Starting college is one of the most exciting times of any student’s life because it is the beginning of a brand new chapter. You're finally off on your own without your parents to tell you what to do, and your success is entirely dependent on you. It may seem intimidating at first, but it’s an unforgettable experience that will allow any individual to mature and grow. With that being said, here are some common mistakes all UMass freshmen should avoid.
Without having to be at school at a specific time every day, it’s really easy to skip class. There will be those mornings where you have an 8 a.m. class and your bed feels so comfy. I cannot emphasize this enough, go to class! I will be the first to admit that I have skipped classes before, and it comes back to bite me. By missing class, you not only miss the material taught during the time period, but also you miss the chance to meet new peers and get closer with the professor who could be a candidate for a recommendation letter.
Doing Homework on Your Own
In high school, you may have been able to breeze through all your homework and assignments by yourself without a problem. But in college, that changes entirely. UMass offers so many resources and materials for nearly every single class, so it's in your best interest to utilize them. I recall that, during my freshman year I thought I wouldn't need any help. I took advantage of free resources that the campus offers, which led to academic success.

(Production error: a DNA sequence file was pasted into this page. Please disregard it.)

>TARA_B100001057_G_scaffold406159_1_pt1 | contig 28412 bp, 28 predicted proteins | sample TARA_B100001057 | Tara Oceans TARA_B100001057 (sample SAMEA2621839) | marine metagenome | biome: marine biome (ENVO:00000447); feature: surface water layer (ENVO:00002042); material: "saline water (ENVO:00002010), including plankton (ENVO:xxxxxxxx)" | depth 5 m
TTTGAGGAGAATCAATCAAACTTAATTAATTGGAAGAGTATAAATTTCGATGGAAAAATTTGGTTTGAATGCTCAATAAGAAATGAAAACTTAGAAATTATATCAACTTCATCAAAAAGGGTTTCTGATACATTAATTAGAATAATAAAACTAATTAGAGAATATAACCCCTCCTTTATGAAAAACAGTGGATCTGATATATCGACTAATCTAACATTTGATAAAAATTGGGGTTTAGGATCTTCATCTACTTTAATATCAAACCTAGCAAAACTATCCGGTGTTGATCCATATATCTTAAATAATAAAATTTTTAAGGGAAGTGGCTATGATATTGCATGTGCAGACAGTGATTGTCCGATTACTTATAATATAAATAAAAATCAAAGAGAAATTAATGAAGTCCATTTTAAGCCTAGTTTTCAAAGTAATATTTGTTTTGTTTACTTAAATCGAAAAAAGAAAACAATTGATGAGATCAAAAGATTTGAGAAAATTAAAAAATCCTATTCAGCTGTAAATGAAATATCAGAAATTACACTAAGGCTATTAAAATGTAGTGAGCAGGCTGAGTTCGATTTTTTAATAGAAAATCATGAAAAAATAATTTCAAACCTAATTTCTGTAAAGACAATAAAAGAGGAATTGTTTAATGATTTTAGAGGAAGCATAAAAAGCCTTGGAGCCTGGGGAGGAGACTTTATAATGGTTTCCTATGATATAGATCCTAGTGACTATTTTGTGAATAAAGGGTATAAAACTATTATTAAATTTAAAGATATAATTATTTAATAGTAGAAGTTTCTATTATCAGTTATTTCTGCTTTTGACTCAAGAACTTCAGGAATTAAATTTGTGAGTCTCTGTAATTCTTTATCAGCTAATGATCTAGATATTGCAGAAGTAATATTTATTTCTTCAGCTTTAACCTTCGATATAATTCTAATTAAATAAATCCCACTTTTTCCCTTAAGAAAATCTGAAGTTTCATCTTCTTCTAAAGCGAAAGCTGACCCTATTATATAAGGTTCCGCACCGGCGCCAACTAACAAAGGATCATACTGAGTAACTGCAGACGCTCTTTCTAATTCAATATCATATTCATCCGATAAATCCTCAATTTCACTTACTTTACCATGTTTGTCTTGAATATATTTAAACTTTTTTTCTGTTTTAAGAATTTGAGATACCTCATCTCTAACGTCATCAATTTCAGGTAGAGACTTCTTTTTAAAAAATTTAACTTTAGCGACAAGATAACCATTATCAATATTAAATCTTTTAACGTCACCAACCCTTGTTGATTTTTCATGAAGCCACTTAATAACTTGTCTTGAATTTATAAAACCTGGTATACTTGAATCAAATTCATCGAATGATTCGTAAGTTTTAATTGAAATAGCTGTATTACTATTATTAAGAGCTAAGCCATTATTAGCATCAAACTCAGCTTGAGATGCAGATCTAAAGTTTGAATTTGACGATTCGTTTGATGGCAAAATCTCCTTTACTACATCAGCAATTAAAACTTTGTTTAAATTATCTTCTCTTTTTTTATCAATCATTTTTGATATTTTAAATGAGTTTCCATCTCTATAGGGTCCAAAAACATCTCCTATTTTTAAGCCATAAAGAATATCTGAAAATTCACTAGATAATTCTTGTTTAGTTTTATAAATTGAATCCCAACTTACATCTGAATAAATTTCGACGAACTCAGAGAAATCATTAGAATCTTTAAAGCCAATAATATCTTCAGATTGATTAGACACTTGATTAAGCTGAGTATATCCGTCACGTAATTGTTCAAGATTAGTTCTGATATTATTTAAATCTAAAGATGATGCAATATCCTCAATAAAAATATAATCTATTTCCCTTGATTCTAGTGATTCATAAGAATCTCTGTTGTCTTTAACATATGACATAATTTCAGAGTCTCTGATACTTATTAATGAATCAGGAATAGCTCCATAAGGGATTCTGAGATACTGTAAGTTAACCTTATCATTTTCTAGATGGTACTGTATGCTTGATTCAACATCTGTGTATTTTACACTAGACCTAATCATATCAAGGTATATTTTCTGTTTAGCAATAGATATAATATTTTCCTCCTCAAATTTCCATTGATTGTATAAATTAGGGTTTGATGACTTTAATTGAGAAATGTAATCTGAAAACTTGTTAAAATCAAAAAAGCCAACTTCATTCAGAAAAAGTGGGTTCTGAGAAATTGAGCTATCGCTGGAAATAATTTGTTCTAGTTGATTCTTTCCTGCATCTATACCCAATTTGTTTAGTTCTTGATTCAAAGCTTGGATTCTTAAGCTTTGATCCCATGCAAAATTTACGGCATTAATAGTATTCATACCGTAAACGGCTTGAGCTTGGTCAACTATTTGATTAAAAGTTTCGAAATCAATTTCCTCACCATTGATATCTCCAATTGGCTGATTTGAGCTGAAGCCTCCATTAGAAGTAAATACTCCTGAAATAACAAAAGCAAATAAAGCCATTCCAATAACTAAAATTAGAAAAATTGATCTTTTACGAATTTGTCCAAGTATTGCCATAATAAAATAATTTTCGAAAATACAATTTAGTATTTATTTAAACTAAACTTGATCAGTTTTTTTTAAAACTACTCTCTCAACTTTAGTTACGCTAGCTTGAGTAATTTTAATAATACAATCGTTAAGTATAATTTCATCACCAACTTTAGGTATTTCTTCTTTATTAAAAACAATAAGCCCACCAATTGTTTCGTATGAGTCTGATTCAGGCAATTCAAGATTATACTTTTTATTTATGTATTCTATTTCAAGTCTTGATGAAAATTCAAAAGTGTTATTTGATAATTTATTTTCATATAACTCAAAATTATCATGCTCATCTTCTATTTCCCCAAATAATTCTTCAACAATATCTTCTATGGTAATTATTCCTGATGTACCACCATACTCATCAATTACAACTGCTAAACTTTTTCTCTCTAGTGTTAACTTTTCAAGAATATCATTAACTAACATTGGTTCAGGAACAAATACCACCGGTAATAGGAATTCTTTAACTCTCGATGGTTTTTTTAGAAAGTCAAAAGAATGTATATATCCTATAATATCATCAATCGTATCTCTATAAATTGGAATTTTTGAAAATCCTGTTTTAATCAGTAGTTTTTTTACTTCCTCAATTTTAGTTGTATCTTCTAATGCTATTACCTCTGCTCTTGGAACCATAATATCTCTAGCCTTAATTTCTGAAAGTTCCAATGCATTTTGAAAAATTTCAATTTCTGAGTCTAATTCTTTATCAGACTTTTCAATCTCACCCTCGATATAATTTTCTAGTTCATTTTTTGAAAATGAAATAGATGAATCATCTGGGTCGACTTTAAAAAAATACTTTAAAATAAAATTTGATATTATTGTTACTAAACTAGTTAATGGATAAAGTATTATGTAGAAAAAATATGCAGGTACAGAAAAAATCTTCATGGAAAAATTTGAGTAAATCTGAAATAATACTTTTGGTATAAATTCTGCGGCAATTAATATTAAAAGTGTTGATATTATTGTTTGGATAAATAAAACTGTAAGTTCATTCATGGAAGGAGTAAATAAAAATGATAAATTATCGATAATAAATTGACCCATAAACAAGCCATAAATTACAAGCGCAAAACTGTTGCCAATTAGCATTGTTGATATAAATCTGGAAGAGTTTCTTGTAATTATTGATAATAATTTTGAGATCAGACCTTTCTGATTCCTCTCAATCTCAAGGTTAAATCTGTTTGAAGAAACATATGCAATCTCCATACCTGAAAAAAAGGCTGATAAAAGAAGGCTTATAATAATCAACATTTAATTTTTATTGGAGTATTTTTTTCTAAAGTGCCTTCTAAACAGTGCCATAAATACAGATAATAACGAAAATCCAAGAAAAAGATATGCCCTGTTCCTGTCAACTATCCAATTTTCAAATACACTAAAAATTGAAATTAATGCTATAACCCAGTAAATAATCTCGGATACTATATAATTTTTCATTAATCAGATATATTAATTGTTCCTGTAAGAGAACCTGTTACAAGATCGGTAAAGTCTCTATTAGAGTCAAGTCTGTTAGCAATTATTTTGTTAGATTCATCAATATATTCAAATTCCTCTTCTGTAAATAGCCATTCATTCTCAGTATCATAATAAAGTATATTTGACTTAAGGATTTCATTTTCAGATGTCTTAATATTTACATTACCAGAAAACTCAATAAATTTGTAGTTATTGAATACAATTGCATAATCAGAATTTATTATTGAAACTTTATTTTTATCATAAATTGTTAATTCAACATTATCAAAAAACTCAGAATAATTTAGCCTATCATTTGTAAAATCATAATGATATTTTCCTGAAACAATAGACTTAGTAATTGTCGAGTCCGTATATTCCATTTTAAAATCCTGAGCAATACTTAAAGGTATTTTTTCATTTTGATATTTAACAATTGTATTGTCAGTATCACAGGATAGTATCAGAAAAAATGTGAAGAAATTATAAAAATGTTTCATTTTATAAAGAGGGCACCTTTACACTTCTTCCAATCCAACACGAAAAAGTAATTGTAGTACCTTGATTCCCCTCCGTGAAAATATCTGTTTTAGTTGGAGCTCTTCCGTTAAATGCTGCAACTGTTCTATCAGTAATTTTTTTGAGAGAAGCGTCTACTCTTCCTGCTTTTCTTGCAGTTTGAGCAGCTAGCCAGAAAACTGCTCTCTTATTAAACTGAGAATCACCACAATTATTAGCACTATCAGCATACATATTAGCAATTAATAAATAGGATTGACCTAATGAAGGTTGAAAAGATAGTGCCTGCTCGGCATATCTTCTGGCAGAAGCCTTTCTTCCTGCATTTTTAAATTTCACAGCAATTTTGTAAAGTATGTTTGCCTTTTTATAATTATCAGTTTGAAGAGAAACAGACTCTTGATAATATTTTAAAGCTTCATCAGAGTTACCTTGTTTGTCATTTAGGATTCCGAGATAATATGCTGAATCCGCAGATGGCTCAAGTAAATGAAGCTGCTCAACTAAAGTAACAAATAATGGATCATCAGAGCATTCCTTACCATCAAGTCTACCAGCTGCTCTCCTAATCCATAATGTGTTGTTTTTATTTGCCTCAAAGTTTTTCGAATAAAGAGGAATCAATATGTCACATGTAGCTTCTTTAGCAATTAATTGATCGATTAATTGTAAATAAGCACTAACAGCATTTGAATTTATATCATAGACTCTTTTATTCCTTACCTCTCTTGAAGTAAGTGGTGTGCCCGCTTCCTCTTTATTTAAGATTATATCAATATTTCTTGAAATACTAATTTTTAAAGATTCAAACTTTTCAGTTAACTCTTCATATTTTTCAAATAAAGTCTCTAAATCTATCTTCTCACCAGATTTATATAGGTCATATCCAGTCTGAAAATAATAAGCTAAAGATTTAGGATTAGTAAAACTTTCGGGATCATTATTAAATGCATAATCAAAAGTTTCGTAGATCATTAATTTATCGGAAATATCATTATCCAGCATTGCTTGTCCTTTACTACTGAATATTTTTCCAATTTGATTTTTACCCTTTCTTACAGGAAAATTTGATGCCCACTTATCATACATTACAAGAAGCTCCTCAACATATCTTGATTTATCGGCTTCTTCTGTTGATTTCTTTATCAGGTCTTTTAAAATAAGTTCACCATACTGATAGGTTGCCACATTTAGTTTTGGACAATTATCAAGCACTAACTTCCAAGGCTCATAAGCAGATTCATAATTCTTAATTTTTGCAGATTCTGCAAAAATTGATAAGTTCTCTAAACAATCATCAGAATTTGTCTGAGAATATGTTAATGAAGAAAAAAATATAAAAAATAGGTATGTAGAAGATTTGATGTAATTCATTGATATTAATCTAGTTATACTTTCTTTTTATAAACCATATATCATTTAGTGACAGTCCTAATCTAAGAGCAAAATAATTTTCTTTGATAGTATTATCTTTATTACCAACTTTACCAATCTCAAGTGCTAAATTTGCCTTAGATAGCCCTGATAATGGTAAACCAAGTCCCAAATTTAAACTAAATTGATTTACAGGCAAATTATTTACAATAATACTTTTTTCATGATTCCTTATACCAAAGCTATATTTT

Not Staying in Contact With Friends or Family
You may feel you’re off to bigger and better things, and that may be true, but it doesn’t hurt to keep in contact with your family and hometown friends. It can actually be healthy and therapeutic to converse with your parents, siblings, and friends because it’s a nice temporary detachment from college life.
Not Getting Enough Sleep
Perhaps one of the biggest epidemics college students have is lack of sleep. In high school, it may have been easy to get adequate sleep, but in college, it’s a bit more difficult. Combining independence and coursework does not bode well for the average student. The best advice I would give freshmen is to develop really good time management skills so you can get enough sleep. Although sometimes there may not be enough hours in any waking day to get enough done, getting the proper amount of rest time is just as important and being caught up with all your assignments.
Altogether, freshmen are culpable to a lot of common mistakes when first entering college. At UMass, I was guilty of committing some of these mistakes. Over time I was able to overcome and conquer them! To anyone entering freshman year, be sure to avoid these at all costs.